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Government, Politics & Issues

St. Louis ward redistricting map heads to the Board of Aldermen for a vote

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Corinne Ruff, screengrab of committee meeting on Zoom
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St. Louis Board of Aldermen President Lewis Reed shows the latest version of the redistricting map, which was approved by an aldermanic committee on Monday. The map is expected to be posted to the city's website by Monday night.

A St. Louis redistricting map is headed to the Board of Aldermen for a vote after the aldermanic legislation committee on Monday approved it.

Nine members of the committee voted for the map. One voted against it, one voted present, and one abstained.

Alderman Joseph Vollmer, who represents the 10th Ward and chairs the committee, said the final map keeps about 80% of neighborhoods intact. Others are split within two districts. There are still seven majority white wards and seven majority Black wards.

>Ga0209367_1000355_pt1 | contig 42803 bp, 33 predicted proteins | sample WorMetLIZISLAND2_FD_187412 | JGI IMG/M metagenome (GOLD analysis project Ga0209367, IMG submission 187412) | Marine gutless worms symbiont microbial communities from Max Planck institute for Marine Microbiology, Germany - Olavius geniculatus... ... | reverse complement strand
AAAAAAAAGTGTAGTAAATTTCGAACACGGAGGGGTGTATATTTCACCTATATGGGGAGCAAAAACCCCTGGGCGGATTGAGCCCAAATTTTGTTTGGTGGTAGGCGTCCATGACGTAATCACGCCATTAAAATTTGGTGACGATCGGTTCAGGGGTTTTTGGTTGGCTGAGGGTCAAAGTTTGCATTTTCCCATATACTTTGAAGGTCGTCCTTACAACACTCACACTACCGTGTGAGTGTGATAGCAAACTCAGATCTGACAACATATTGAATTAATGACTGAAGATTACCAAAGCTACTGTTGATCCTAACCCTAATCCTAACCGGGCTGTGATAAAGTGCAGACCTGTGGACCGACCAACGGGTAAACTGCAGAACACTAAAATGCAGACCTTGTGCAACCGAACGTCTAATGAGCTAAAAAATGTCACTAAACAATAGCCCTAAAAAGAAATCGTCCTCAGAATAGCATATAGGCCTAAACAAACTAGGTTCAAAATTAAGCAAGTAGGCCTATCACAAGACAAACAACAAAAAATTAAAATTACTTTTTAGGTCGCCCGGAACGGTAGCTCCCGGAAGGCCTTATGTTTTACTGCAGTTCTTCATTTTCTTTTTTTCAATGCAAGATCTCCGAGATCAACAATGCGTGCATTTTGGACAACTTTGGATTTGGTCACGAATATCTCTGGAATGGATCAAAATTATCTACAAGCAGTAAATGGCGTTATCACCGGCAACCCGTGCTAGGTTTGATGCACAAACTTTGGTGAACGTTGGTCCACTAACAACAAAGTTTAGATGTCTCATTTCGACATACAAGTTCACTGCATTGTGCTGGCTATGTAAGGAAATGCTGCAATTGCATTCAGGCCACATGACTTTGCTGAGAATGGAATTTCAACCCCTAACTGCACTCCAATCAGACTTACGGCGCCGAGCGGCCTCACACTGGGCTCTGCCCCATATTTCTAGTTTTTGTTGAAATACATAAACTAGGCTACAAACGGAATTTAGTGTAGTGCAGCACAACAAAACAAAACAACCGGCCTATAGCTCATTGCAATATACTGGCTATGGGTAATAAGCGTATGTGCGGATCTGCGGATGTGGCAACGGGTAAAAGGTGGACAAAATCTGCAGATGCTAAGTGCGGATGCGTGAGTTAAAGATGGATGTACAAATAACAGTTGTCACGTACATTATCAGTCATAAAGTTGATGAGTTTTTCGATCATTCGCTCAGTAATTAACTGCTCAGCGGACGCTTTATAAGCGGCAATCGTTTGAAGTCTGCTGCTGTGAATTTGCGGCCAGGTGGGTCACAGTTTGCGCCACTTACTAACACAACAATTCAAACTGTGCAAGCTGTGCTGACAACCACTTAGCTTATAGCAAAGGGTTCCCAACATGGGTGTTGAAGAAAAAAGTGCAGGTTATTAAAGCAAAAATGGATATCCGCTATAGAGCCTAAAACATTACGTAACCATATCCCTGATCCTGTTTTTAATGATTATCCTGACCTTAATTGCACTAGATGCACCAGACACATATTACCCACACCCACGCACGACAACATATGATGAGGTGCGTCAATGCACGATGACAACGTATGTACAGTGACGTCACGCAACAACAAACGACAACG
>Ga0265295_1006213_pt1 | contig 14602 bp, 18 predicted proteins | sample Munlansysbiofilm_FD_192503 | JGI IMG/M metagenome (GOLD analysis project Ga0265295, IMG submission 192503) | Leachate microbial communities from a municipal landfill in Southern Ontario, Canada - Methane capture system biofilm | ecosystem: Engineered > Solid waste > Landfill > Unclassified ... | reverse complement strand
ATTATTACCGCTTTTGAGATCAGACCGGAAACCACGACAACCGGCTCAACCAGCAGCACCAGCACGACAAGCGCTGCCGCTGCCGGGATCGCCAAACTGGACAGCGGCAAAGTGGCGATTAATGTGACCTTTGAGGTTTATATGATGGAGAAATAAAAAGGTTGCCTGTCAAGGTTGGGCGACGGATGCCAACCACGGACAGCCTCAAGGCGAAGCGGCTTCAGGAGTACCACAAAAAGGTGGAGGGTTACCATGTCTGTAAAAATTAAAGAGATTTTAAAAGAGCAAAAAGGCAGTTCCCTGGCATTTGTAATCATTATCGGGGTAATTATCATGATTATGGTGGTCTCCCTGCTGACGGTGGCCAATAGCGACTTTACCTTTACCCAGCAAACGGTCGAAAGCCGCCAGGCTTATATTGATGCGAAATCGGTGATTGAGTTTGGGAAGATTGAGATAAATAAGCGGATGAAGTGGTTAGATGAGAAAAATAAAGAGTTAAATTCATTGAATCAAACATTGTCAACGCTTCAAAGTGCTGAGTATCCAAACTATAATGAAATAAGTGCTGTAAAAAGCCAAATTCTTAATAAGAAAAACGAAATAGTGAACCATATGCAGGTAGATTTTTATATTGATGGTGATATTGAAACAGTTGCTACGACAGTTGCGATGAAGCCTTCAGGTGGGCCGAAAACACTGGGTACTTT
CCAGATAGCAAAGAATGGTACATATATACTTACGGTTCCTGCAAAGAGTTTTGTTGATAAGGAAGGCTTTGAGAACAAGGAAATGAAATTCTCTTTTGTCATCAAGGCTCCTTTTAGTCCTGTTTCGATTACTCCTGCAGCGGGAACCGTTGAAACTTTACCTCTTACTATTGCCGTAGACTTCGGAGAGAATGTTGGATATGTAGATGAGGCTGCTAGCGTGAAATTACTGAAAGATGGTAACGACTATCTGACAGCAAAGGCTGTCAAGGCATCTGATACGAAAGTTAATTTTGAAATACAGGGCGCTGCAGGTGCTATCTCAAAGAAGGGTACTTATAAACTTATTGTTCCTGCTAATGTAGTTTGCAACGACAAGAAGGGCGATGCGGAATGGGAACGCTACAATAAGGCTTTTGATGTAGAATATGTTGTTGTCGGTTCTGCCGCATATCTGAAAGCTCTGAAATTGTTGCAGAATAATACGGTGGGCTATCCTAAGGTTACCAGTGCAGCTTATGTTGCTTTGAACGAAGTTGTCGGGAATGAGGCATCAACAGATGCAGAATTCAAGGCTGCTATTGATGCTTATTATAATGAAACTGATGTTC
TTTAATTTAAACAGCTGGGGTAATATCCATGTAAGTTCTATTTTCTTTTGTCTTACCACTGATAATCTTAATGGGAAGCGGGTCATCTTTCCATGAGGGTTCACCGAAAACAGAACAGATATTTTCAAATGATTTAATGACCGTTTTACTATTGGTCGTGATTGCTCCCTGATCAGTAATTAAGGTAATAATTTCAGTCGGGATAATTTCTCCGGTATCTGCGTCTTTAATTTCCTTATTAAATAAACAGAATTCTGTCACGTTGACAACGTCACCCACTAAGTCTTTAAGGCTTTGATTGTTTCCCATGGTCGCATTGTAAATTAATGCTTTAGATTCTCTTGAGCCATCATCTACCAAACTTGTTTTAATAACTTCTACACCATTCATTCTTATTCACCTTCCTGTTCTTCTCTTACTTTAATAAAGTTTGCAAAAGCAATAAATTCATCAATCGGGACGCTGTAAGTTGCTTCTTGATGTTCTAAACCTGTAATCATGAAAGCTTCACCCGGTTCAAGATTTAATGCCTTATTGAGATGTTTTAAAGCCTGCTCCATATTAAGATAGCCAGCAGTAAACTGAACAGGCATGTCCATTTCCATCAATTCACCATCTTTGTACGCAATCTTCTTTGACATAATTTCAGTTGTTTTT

“We’ve done everything within the legal parameters to try and achieve the wishes and the desires of the people who chimed in,” he said. “There were some neighborhoods we were able to help greatly; there were some we could only help a little.”

Vollmer praised the committee for engaging with the community on the process. The committee received more than 400 comments from residents through an online portal.

“This has been the most maps ever shown to the citizens of St. Louis during any redistricting process ever,” he said.

But over the past week, some aldermen have questioned why the city hasn’t yet gotten a legal opinion on the map. That includes Alderwoman Heather Navarro, who represents the 28th Ward and abstained from the committee vote.

“I am an attorney, and I understand we’ve looked at it and all that, but there is a specific legal analysis that should be done at this stage of the game,” she said.

Board President Lewis Reed said the city counselor is expected to provide that analysis by early next week, before the map is up for final passage at the Board of Aldermen.

The once-a-decade process of redistricting is more complicated this year because of a city charter amendment passed about 10 years ago by voters that requires aldermen to reduce the number of wards from 28 to 14.

Aldermen have until the end of the year to pass a redistricting map, but they plan to take a winter recess beginning Dec. 10.

The latest version of the map is expected to be posted Monday night on the city’s website.

Follow Corinne on Twitter: @corinnesusan

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